Storage makes sense “if you’re dealing with intermittent renewables, because you’re not producing greenhouse gases and other air pollutants, you’re just charging when the wind is blowing or the sun is shining.” But in the province’s decisions and announcements so far, “we don’t see anything which tells us that that’s what’s going on.”
But veteran energy regulatory lawyer Jay Shepherd of Shepherd Rubinstein drew a different conclusion from the IESO’s analysis.
“The IESO says the new gas they need and the existing gas they have in the short and medium term will continue to be for peaking, and will cover temporary periods when the combination of regular outages and nuclear refurbishments results in a shortfall,” he said. “But it’s very temporary. It’s a transitional issue. The new place we’re going doesn’t have any gas generation. It may be 10 years before we get there, but we don’t need it.”
300% Higher Emissions by 2030
The IESO’s gas plant plan remains controversial, however. The mid-May announcement included a decision to procure 586 megawatts of new natural gas-fired power production by expanding capacity at the Portlands Energy Centre in Toronto and three other existing gas plants in Halton Hills, Brampton, and Thorold. At the time, the Ontario Clean Air Alliance (OCAA) estimated that action would boost gas from 4% of the province’s electricity production in 2017 to 27% in 2043, flying in the face of Ottawa’s plan for a net-zero grid by 2035.
In mid-June, Toronto city council passing another resolution urging the federal government to frame its upcoming Clean Electricity Regulations to prohibit the 50 MW of new gas-fired capacity at Portlands.
“The Government of Ontario is planning to increase the greenhouse gas pollution of our gas-fired power plants by more than 300% by 2030 and by 700% by 2043, relative to 2017 levels,” OCAA Chair Jack Gibbons wrote [pdf] in a letter to council. “We have cleaner and lower-cost options to keep our lights on during our hottest summer days and coldest winter nights.”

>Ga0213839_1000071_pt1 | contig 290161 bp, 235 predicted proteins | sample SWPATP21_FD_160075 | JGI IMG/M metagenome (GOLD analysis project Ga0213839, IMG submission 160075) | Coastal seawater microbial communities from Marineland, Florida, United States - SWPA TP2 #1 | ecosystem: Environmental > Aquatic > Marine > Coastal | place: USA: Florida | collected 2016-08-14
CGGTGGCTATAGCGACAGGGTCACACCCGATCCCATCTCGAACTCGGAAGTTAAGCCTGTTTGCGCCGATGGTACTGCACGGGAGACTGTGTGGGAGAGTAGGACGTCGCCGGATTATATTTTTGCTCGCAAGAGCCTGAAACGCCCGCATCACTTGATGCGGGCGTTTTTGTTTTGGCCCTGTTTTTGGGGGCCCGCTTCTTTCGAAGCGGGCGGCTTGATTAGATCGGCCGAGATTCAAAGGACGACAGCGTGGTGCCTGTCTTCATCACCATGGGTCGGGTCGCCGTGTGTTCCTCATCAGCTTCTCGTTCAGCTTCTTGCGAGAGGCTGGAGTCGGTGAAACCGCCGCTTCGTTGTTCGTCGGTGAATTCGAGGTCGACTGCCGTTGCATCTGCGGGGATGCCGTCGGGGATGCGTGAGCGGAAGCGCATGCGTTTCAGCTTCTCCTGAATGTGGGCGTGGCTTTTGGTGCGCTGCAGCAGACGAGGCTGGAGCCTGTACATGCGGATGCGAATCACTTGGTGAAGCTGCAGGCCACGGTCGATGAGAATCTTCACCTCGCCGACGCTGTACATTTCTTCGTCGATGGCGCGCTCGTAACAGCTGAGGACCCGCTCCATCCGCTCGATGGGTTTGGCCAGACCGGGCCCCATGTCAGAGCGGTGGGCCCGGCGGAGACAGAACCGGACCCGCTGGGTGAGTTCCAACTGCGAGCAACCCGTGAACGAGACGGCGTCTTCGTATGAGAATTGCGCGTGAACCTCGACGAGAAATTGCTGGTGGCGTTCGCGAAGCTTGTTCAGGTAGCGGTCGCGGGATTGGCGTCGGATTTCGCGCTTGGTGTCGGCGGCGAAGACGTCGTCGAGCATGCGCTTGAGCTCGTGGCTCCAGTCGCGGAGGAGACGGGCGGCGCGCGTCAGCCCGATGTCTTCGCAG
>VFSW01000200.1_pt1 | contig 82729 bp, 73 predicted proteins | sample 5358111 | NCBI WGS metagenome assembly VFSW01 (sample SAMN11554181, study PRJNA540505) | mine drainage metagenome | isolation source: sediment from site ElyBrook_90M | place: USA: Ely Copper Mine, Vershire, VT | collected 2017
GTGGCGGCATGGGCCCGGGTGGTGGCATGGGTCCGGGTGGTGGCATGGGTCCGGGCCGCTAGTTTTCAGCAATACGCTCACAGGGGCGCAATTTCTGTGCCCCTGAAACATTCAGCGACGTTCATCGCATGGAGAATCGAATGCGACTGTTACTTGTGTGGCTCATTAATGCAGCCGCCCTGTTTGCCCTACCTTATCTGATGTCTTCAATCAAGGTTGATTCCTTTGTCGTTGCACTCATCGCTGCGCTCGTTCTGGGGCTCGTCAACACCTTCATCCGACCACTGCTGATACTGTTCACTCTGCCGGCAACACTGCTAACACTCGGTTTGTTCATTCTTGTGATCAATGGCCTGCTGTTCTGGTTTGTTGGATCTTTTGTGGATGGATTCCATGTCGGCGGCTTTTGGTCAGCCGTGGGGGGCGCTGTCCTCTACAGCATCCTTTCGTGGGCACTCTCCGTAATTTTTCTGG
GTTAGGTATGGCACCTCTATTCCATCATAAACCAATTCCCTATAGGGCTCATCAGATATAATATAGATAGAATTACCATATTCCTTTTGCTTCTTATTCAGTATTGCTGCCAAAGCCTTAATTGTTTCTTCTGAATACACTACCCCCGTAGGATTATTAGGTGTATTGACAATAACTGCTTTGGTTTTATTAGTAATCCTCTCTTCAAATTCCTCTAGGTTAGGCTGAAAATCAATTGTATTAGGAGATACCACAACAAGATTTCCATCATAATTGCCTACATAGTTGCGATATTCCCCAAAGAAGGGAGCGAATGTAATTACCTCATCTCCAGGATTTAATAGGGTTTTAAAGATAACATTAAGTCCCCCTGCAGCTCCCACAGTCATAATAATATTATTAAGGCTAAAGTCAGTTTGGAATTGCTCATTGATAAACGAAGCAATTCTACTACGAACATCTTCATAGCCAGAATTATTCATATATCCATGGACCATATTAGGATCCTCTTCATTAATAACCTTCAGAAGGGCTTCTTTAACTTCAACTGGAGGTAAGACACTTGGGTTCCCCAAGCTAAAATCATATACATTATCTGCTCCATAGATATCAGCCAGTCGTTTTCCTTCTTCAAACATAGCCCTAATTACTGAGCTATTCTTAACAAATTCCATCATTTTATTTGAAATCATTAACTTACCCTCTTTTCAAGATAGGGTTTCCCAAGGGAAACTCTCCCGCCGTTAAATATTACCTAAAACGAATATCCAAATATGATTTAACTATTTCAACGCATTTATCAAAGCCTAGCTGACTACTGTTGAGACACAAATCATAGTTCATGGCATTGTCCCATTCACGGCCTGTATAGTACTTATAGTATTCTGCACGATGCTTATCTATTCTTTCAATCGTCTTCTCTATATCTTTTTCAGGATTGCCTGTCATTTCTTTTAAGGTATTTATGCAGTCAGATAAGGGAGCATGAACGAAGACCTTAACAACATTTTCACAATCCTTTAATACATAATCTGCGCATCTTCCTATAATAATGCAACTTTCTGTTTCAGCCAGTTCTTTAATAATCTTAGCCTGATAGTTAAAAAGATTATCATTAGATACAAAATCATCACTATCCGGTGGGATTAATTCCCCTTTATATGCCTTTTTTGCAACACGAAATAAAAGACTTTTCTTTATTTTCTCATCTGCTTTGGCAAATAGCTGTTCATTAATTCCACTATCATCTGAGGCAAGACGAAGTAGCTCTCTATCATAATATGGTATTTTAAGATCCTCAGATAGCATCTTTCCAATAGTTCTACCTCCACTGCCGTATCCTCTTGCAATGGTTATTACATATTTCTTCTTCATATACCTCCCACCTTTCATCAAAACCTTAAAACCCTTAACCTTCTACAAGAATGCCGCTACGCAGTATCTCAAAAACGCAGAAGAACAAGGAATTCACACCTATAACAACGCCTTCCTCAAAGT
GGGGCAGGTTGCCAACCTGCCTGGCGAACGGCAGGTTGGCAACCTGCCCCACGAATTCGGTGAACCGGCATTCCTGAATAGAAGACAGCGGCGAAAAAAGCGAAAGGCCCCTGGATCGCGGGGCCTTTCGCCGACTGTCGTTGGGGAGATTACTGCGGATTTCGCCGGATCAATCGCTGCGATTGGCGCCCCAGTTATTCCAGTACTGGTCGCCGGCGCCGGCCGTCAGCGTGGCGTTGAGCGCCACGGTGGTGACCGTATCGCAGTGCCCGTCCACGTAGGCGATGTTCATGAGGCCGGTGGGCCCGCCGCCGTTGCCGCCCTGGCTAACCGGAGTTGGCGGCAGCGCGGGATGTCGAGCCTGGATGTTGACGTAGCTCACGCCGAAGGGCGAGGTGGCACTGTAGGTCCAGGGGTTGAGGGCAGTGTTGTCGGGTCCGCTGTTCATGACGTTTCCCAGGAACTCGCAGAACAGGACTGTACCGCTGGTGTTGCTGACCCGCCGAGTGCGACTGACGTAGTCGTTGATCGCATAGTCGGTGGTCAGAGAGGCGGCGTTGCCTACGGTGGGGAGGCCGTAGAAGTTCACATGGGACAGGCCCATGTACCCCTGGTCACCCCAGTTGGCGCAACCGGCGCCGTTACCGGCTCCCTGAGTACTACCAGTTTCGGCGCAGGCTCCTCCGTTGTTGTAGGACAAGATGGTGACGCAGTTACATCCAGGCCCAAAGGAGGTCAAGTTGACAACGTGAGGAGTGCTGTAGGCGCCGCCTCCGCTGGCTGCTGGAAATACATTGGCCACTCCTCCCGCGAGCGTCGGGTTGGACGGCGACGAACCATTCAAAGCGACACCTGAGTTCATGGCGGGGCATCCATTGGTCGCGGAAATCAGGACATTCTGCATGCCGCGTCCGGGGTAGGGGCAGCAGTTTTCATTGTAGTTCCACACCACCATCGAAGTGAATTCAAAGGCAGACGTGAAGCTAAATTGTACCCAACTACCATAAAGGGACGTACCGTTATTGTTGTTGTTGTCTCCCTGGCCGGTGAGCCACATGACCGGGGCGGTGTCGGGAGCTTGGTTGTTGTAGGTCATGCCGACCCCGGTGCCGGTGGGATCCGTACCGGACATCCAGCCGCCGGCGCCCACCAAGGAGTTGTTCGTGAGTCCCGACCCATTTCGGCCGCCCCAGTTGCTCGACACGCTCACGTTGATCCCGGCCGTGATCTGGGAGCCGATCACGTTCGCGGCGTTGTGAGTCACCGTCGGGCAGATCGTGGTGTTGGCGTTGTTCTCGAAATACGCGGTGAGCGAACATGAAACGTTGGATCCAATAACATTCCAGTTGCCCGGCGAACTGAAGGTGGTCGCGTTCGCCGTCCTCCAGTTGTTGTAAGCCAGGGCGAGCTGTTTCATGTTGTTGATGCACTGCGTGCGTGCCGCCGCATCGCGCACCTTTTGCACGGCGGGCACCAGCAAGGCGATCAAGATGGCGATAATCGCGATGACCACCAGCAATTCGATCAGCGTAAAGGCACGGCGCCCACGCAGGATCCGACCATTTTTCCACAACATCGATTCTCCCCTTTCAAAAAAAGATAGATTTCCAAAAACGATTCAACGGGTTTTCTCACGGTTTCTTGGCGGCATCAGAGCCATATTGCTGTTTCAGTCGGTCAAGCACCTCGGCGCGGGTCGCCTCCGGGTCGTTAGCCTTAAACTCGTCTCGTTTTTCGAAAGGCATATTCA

In May, as well, the province announced C$342 million in new demand response incentives for households, in the form of $75 prepaid credit cards for smart thermostat owners, along with new energy-saving options for businesses, municipalities, and other institutions. The programs are part of a $1-billion conservation and demand management framework that is meant to reduce peak power demand by 725 MW, SustainableBiz wrote at the time.
Those savings aren’t nearly enough to offset the new power demand Ontario will see as end uses like home heating and personal vehicles electrify and the province takes its aging nuclear power plants offline for refurbishment. But outside observers have little confidence that the IESO has fully factored in the potential for more aggressive energy efficiency measures or renewable electricity generated from, smaller-scale, distributed energy resources (DER)—or that the independent agency’s political masters at Queen’s Park would want it to.
Renewables: How Much, How Soon?
In an extended email correspondence, the IESO spokesperson insisted the organization’s projections for distributed resources fully reflected their potential to address a looming electricity shortfall that the province has seen coming since 2018. “To help meet electricity needs in 2025-2027 and beyond,” he told The Energy Mix, “there is currently no like-for-like resource that can replace the operational flexibility natural gas generation provides, which is critical for maintaining the reliability of the grid.”
Further DER capacity, he added, “largely won’t materialize until the 2030s.”
But the gas plant procurement proceeded under an October, 2022 order in council from Smith that allows for the plants to operate through 2040, five years after the upcoming federal regulations are expected to mandate a 100% net-zero grid. The provincial directive provides for projects that can’t meet the new regulatory standard to “suspend operations for the balance of the contract term while retaining payments” from Ontario ratepayers or taxpayers, compensating them through a system of availability payments that will keep them on standby in case they’re needed.
But as The Energy Mix reported in May, the IESO announced the procurement months after it released a study by Montreal-based Dunsky Energy + Climate Advisors that showed how DERs could clear the electricity shortfall. While the “achievable potential” to meet peak summer demand was just 1.3 to 4.3 gigawatts through 2032, the economic potential—what the province could cost-effectively achieve—invariably exceeded the demand peak in winter and far exceeded it in summer.